DANA MOSS remembers the late, great, Terry Pratchett.

“It is said that your life flashes before your eyes just before you die. That is true, it’s called Life.”

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Terry Pratchett’s personification of Death was a defining feature of his work: a wonderfully benign parody of the Grim Reaper that often expressed fond bewilderment at the state of humanity. Through Pratchett’s public demythologisation of Alzheimers and his portrayal of Death, he taught us not to fear it but to greet it as a character that we all must come to know.

Since 1971 he has written 40 books as part of his famous ‘Discworld’ series, along with a variety of collaborations and standalone works that led to him becoming the UK’s best-selling author of the 1990’s. Influenced by a wide range of sources, Kenneth Grahame’s ‘The Wind in the Willows’ was an early inspiration whilst his works contain references from Shakespeare, H.P. Lovecraft, and J.R.R. Tolkien. His repertoire was impressively multi-faceted and diverse.

Whilst Pratchett began his career in science fiction, he soon turned to fantasy and found the genre shift liberating. He described writing fantasy as “seeing the world from new directions” and a large amount of his works satirise the society he lived in; later on, he would express discontent at the disdainful attitudes to the genre, together with the media’s singular emphasis on J.K.Rowling.

His depiction of Victorian London in ‘Dodger’ is playful and confident – it takes a certain bravado to construct a meeting between Charles Dickens (known as “Mister Charlie”) and his own fictional creation Dodger in the first few pages of the novel, but Pratchett accomplishes it with aplomb. The story follows Dodger as he saves a girl known as Simplicity from attackers and begins to unravel the mysteries behind the escape from her marriage. He effortlessly weaves intrigue and amusement with British politics, tweaking the time line slightly to introduce characters such as Benjamin Disraeli and Robert Peel into the narrative. Clean, funny and whimsical, it is hallmark Pratchett. London is brought to life with his keen eye and ebullient prose, as his characters swerve down alleyways, sidestep meetings with Sweeney Todd and scavenge in sewers.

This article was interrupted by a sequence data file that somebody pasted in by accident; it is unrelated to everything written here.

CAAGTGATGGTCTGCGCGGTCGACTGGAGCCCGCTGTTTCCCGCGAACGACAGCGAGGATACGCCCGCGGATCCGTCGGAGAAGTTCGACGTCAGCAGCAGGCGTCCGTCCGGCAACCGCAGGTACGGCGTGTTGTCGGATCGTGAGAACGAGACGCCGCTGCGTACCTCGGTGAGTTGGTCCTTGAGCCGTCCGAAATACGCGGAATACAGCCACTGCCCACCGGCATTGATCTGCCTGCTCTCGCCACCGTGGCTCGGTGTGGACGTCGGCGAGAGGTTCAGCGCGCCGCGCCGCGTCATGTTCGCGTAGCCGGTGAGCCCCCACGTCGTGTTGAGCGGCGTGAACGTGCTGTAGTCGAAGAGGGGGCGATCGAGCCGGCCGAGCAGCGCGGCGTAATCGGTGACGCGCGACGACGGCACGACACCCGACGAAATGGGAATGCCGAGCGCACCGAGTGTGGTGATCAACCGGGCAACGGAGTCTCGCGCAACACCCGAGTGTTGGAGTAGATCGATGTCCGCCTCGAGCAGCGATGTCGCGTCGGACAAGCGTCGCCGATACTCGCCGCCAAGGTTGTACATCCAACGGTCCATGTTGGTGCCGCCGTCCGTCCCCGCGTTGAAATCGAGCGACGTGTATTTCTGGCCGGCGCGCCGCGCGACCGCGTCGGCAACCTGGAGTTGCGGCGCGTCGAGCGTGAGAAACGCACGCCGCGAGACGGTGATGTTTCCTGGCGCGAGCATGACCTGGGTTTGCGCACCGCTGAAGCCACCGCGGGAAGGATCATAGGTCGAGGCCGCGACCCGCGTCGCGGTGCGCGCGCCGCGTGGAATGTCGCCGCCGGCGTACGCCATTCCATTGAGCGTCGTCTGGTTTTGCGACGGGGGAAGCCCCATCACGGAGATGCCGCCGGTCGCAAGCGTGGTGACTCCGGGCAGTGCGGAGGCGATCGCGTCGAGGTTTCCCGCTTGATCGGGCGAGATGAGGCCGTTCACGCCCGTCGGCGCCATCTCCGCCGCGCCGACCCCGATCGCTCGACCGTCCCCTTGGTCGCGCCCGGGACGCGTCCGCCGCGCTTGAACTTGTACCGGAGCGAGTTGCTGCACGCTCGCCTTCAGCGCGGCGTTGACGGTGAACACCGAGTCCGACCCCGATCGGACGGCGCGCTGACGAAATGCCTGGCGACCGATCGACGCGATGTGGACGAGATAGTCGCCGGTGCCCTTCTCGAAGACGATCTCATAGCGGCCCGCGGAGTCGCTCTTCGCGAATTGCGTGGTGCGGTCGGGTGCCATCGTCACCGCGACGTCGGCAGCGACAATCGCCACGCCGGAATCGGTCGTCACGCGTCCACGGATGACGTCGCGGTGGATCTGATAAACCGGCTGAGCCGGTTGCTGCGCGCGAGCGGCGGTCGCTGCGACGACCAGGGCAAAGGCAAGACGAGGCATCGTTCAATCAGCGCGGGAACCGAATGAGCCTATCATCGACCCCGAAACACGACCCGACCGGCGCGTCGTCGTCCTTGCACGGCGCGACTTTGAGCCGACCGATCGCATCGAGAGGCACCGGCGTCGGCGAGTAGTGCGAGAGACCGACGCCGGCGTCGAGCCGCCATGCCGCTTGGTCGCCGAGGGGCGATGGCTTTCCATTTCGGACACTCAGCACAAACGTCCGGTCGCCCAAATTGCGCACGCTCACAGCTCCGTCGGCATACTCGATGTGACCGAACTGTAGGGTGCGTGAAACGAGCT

Pratchett’s work was both much loved and much read. In the BBC’s ‘The Big Read’, a survey taken in 2003 to find Britain’s favourite novels, he achieved an impressive five nominations in the top 100, with only Dickens matching this feat. There have been a variety of adaptations of his works from radio plays to musicals to TV shows, and in all of the seven continents, including Antartica. In 2009 he was knighted for his services to literature, to which he replied that he was “delighted and honoured and, needless to say, flabbergasted.”

The 41st book in the Discworld series is expected to be published in September 2015, entitled ‘The Shepherd’s Crown’. It follows the story of Tiffany Aching, an up and coming witch, accompanied by other notable characters such as Granny Weatherwax and the Nac Mac Feegles, a tiny army of rowdy, blue and decidedly Scottish ‘pictsies’.

Pratchett leaves behind a staggering legacy of words, one that will no doubt be enjoyed and cherished by generations to come. In Going Postal, he writes ‘Do you not know that a man is not dead while his name is still spoken?’ Using that logic, Pratchett will surely live on.